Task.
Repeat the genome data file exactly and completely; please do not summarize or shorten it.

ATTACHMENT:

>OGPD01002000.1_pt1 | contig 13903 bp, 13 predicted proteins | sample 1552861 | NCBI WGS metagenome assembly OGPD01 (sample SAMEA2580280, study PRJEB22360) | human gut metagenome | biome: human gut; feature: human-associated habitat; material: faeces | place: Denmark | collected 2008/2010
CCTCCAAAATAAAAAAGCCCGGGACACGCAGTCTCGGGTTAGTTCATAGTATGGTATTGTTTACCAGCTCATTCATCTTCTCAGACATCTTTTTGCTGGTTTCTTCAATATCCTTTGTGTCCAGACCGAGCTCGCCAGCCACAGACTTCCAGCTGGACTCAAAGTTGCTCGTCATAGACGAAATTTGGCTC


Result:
>OGPD01002000.1_pt1 | contig 13903 bp, 13 predicted proteins | sample 1552861 | NCBI WGS metagenome assembly OGPD01 (sample SAMEA2580280, study PRJEB22360) | human gut metagenome | biome: human gut; feature: human-associated habitat; material: faeces | place: Denmark | collected 2008/2010
CCTCCAAAATAAAAAAGCCCGGGACACGCAGTCTCGGGTTAGTTCATAGTATGGTATTGTTTACCAGCTCATTCATCTTCTCAGACATCTTTTTGCTGGTTTCTTCAATATCCTTTGTGTCCAGACCGAGCTCGCCAGCCACAGACTTCCAGCTGGACTCAAAGTTGCTCGTCATAGACGAAATTTGGCTC